19. Ralph, While I understand why you don't want to disturb the front apron, it seems to me to be a whole lot easier to put the engine and transmission in with the apron off and and as a unit. I admit that I've never tried it with the apron on and have never been tempted to try it. I'll be interested to hear how you make out. Tom
  20. Just past the point of making a survivor/driver, imo, but still nice to have it pretty much intact and unmolested. Tom
  21. As G Denson said above, the gauge will absolutely not go through the hole. I double checked with my spares. Tom
  22. The bulb on my tube was stuck in the housing also. As I recall I removed the housing and thermostat and was able to tap and wiggle the tube out. There is a slight lip on the gauge itself after you remove the bezel and seal. I haven't tried it but it might just fit through the hole without the bezel. The bezel is crimped on and does not unscrew. Best to get the bulb free imo. Tom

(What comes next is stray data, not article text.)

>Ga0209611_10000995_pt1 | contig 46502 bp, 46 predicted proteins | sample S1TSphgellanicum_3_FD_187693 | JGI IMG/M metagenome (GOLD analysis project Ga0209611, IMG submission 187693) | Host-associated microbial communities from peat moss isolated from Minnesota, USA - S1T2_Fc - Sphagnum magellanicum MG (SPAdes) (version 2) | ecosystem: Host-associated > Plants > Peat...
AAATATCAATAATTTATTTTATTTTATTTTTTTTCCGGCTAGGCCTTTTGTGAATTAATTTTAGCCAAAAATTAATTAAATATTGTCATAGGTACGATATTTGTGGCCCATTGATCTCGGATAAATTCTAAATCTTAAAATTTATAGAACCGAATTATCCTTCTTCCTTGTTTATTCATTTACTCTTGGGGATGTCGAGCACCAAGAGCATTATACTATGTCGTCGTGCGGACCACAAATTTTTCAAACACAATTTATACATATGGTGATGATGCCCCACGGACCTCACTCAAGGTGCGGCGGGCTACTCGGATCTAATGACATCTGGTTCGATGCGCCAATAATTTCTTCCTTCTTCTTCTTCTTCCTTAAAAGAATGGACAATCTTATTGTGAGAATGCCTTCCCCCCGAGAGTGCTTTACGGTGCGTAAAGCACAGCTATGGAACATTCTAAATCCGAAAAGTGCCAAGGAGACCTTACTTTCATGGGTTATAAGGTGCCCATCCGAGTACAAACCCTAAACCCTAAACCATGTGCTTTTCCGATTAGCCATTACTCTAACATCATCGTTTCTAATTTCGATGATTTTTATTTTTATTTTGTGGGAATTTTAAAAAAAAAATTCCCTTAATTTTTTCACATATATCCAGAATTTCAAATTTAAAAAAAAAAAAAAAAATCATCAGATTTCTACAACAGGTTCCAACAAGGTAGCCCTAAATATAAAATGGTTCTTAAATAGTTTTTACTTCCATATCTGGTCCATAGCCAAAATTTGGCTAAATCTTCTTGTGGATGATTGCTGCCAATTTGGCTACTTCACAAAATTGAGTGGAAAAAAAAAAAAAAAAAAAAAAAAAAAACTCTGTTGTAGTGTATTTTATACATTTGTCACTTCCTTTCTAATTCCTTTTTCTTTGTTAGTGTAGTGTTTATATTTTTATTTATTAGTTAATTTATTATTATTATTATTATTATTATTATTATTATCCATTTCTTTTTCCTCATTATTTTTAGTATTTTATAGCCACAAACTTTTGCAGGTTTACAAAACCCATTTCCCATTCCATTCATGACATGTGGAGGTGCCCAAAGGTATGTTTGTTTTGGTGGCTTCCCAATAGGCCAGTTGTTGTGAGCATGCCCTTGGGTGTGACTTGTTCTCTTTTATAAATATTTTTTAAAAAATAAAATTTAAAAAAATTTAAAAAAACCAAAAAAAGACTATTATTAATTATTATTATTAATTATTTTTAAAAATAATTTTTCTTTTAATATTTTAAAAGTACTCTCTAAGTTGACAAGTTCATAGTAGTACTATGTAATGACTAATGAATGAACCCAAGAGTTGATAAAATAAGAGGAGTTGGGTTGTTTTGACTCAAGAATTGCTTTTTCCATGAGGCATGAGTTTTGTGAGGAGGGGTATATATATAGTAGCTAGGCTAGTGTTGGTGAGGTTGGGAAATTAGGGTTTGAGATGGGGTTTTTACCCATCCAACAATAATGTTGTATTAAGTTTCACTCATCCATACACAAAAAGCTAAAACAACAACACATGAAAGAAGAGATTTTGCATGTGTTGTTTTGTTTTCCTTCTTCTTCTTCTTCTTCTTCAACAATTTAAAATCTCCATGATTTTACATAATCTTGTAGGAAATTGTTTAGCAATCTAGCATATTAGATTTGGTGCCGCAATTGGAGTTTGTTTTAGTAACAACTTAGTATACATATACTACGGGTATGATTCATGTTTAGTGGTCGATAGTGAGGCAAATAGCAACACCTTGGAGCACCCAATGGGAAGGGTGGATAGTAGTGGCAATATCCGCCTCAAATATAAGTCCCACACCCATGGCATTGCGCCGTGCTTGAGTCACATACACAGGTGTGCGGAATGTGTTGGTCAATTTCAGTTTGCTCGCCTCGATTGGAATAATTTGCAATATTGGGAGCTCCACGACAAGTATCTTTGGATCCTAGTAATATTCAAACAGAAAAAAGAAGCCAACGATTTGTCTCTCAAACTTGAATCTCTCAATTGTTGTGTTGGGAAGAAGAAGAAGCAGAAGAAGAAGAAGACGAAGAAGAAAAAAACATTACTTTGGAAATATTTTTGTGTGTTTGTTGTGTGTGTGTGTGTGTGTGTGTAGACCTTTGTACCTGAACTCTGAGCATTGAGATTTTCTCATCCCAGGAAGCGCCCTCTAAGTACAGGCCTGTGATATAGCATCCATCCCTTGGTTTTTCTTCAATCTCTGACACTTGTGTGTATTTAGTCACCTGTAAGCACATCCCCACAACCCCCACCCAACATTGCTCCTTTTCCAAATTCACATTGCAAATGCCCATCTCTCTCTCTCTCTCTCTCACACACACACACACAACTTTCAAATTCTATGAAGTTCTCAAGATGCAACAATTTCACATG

23. Most of the kits do not contain the seal that goes on the shaft that operates the diaphragm but that seal is rarely needed. If you do need it it doubles or triples the cost of the kit and may be hard to find. Last I knew, TRF had the kit with the seal. I've also used the Moss kit without issues but their kit does not have that seal. Tom